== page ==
It's easy for us all to scream "Planet Killer!" at the easy targets of Big Bad Corporate Energy, but there's an "Evil Drug Dealer" parallel here, namely if we didn't want it, they wouldn't be in business in the first place. We weren't, and aren't, reluctant consumers who had to be bullied into crossing the World in jets and cars, and filling our homes with the labour-saving tools and power-hungry gadgets that entertain us (and make this exchange possible), we demanded it and now millions more have the desire and are gaining the economic viability to follow us - they won't give that up and neither will we, because as you rightly say, a pre-industrial age planet simply couldn't cope with today's population, never mind future levels.
That's all I meant.

Aleleeinn said...

Dr. Who, I agree in part. Mick may have some of the wonderful ads from the '50s that sold us the new modern "hi-tech" lifestyls without mentioning the real price. Now that we are "addicted" it will ber very hard to stop. The idea of earth as a finite system has not been part of our culture. And the "end of the world" gang don't help things because they simply claim that the world will end before we break the planet.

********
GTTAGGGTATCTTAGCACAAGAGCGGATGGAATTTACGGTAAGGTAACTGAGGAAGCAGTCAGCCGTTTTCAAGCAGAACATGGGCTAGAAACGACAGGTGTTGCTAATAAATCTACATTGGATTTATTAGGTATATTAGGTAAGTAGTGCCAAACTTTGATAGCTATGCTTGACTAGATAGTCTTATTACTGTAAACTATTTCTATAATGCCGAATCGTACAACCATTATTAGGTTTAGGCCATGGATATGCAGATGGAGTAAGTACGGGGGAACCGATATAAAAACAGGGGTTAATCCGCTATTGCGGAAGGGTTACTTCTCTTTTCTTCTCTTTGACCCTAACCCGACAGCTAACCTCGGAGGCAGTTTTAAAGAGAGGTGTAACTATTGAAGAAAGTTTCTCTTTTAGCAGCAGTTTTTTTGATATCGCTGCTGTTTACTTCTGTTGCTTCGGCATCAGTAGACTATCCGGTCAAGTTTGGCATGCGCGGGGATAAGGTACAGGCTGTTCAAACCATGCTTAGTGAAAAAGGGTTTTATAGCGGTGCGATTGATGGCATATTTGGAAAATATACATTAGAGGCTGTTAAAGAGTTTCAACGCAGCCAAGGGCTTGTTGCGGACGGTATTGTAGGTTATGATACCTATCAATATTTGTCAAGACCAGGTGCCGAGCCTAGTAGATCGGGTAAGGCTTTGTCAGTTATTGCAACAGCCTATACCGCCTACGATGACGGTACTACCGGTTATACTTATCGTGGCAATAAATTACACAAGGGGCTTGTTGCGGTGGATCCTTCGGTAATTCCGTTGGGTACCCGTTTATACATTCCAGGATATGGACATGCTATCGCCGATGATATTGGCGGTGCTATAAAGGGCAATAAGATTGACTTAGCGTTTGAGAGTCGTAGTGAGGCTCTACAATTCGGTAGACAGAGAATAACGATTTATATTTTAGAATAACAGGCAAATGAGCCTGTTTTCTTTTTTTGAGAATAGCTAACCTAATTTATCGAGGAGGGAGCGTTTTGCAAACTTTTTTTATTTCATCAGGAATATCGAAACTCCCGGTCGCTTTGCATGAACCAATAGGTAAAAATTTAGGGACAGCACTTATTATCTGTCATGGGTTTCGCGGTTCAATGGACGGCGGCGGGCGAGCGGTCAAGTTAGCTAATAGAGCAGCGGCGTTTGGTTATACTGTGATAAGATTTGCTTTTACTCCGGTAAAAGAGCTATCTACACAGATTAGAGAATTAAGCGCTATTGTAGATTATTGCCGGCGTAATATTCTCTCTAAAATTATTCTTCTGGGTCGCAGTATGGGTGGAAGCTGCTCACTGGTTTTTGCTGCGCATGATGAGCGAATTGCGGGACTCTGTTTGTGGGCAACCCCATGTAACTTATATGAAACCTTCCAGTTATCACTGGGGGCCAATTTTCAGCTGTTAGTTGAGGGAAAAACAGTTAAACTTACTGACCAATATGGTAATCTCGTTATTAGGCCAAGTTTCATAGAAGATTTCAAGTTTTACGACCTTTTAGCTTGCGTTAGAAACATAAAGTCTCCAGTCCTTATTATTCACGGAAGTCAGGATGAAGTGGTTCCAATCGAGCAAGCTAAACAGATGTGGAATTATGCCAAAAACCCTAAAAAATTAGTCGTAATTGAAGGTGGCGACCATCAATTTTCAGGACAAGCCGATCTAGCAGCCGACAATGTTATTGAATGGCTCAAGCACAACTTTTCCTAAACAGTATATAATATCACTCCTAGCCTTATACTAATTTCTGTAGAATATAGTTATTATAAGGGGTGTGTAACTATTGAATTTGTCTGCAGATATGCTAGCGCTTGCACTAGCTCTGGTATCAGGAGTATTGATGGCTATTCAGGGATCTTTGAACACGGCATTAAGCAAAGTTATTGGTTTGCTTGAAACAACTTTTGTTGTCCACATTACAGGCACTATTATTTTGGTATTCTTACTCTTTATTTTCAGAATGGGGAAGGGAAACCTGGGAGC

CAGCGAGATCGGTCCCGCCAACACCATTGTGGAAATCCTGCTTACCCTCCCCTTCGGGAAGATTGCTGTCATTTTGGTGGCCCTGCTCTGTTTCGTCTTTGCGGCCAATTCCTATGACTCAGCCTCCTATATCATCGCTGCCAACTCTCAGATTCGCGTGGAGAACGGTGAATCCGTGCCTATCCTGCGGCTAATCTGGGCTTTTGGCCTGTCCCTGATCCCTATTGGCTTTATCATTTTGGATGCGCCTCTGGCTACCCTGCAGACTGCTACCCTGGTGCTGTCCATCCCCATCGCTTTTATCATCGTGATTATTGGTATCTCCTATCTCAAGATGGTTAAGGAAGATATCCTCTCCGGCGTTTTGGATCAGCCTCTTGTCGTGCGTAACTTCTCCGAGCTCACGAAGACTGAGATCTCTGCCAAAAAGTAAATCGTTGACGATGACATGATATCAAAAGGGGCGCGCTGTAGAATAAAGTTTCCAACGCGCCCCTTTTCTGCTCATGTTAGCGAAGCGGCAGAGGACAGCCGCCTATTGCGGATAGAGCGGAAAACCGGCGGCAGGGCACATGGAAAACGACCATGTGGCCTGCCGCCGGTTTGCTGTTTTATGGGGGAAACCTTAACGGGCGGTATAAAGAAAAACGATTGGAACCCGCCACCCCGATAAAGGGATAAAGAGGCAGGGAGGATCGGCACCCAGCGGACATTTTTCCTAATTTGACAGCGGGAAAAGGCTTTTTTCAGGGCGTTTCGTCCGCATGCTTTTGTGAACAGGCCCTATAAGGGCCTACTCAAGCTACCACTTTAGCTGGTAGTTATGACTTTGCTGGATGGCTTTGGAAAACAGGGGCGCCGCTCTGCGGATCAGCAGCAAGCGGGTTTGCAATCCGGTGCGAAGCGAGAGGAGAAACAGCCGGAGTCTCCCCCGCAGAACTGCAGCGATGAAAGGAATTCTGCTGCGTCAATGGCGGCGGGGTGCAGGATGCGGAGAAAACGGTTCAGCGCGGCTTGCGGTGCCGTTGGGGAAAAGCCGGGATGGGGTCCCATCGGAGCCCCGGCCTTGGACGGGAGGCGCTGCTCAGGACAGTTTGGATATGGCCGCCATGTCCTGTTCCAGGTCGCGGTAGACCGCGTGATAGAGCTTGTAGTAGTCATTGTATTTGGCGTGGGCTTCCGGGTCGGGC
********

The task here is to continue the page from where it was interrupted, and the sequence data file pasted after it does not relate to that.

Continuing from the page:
I'm not one to preach. I make my living in IT. My main take is the timeline of ecology. It doesn't change quickly, and will take at least a few years to stop the forward progress. And most of what is being proposed is inherently a good idea in its own right. As individuals we put our trash in the trash can and we don't shit in the middle of the livingroom rug. That IMHO needs to be our standard on a planetary level.

Aleleeinn said...

Damn!! I love that storm picture. Lifelong fascination (sense of awe)with lightning and storms.